Does Poor Bowel Management Exacerbate Fatigue Symptoms in People with Multiple Sclerosis
Many people with Multiple Sclerosis (MS) experience bowel problems (around 50% MS-UK 2015), however it is often not spoken about as it appears too embarrassing to discuss. It can present as constipation and/or incontinence and is often associated with poor mobility due to closely linked nerve transmissions. It is safe to suggest that it is a 'hidden' symptom for a lot of people with MS. Try now to consider this alongside a further invisable symptom - fatigue. Around 80% of people with MSexperience fatigue symptoms daily (MS Society UK 2015). These can be minor: feeling tired after eating ranging to complete lassitude when ones 'get up and go' has left!
This study looks at the possible impact that poor bowel management has on fatigue symptoms and how the'embarrassing' symptom may affect the 'invisable' one?
To collect evidence of both of these symptoms in a small number of the MS population within a hospital caseload, and then to explore the relationship between the two symptoms, making recommendations in light of the results.
The study took the form of mixed data surveys and focus group. The sample size was 50 patients who completed the questionairres and a focus group of 6. The qualitative surveys were established tools: Bowel Dysfunction (NBD score, Krogh et al 2006), Fatigue Severity Scale (FSS, Knapp 1989) and the Epworth Sleepiness Scale (ESS, Johns 1991).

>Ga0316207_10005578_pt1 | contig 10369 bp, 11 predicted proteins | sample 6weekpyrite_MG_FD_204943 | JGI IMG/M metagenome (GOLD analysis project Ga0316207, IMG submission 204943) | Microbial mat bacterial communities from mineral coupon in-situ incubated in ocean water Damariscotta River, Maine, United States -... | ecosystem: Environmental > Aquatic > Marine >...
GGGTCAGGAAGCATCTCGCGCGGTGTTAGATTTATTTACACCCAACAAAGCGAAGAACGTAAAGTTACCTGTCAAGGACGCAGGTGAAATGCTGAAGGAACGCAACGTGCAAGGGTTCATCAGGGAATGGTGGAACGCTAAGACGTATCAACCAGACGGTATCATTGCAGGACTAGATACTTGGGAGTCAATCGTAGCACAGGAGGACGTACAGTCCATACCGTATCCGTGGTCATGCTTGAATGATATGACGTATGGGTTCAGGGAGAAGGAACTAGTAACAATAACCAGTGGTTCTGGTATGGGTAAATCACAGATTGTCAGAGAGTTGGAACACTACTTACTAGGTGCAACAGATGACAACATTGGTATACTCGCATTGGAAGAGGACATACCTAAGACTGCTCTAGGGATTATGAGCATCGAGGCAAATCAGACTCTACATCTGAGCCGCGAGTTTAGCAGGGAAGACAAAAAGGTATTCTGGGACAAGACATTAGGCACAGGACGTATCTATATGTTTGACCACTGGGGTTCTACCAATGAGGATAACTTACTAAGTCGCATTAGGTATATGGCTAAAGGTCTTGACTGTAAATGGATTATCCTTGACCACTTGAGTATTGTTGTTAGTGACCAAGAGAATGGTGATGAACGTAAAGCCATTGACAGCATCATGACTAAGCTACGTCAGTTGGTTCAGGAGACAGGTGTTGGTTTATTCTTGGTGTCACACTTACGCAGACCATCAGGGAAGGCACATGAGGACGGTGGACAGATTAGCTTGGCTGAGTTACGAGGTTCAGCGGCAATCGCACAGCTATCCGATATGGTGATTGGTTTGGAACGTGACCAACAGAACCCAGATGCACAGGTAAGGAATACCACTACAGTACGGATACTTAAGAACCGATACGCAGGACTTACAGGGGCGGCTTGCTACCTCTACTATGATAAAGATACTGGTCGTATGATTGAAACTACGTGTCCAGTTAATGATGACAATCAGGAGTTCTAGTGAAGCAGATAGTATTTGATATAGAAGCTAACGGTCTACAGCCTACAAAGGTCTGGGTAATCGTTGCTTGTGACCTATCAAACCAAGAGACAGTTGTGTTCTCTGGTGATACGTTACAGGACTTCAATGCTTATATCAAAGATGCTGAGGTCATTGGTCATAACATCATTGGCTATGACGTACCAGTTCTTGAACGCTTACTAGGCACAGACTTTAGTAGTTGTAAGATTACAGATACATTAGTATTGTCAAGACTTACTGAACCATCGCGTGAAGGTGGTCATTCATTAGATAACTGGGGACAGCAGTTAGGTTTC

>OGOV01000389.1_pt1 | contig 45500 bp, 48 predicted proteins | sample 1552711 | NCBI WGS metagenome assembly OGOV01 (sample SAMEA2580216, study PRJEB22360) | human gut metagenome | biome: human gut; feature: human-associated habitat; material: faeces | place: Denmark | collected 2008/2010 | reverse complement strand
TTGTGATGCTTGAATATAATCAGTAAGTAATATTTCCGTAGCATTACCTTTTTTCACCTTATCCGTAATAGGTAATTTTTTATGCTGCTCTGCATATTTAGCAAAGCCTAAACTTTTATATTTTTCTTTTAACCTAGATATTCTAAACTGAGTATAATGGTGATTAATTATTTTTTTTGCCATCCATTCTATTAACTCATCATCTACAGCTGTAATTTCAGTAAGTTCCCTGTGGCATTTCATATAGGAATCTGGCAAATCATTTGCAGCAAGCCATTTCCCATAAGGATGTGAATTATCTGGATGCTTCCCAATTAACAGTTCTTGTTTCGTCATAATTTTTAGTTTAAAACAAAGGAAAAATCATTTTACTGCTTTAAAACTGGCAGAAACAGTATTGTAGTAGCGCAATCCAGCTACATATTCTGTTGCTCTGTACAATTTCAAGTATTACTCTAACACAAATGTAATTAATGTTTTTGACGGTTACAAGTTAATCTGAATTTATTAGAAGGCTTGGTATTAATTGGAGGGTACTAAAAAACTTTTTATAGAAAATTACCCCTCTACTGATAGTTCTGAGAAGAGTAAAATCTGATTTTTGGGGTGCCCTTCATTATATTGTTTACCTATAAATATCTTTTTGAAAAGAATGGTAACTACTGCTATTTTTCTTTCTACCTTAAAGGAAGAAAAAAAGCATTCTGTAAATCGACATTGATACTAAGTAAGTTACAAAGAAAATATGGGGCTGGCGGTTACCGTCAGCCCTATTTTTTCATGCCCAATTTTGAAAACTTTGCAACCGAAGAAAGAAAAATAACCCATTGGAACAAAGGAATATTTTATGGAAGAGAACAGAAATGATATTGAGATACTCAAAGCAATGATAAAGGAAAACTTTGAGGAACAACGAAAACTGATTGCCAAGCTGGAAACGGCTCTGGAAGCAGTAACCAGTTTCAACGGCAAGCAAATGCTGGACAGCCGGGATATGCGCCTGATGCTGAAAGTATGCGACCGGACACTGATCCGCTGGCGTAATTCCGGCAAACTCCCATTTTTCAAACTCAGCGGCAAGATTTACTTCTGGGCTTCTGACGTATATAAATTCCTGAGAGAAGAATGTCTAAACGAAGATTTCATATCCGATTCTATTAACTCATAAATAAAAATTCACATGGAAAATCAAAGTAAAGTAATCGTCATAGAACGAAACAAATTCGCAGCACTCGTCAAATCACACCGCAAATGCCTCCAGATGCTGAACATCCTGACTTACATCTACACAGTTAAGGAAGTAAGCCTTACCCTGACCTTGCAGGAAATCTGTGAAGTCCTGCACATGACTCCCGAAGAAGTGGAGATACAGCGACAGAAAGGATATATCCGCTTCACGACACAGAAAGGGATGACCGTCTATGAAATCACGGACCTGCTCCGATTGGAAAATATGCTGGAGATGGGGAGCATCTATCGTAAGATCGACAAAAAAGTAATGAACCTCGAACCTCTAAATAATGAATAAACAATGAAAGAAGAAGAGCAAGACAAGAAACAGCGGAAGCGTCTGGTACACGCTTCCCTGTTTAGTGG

23% of responders reported a 'severe' NBD score, of which 80% of them recorded a >75% 'agree' result on the FSS.
47% of responders reported a high (>75% of a total possible ESS) score, and of this 47%, 95% recorded a >75% 'agree' result on the FSS
No significant correlation was noted in this small scale study, using these 3 surveys.
The focus group discussions revealed indirect relevance to, but still relating to poor bowel management and fatigue with reference to wider quality of life issues such as not going out, difficulty with shopping, limitations in mobility, lack of motivation to socialise with family and friends.
Both the NBD and ESS scores showed significant correlation to the FSS, although no significant direct correlation in quantitative results for all 3 surveys. It is however, evident that the patients do not suffer the symptoms in isolation.
In order to better understand the relationship between fatigue and poor bowel management, a larger scale study needs to be undertaken with a larger sample size, also taking into consideration the specific disease profile of the patient group, including a more focus groups and even perhaps the inclusion of a semi structured questionaire to ensure more specific information is obtained.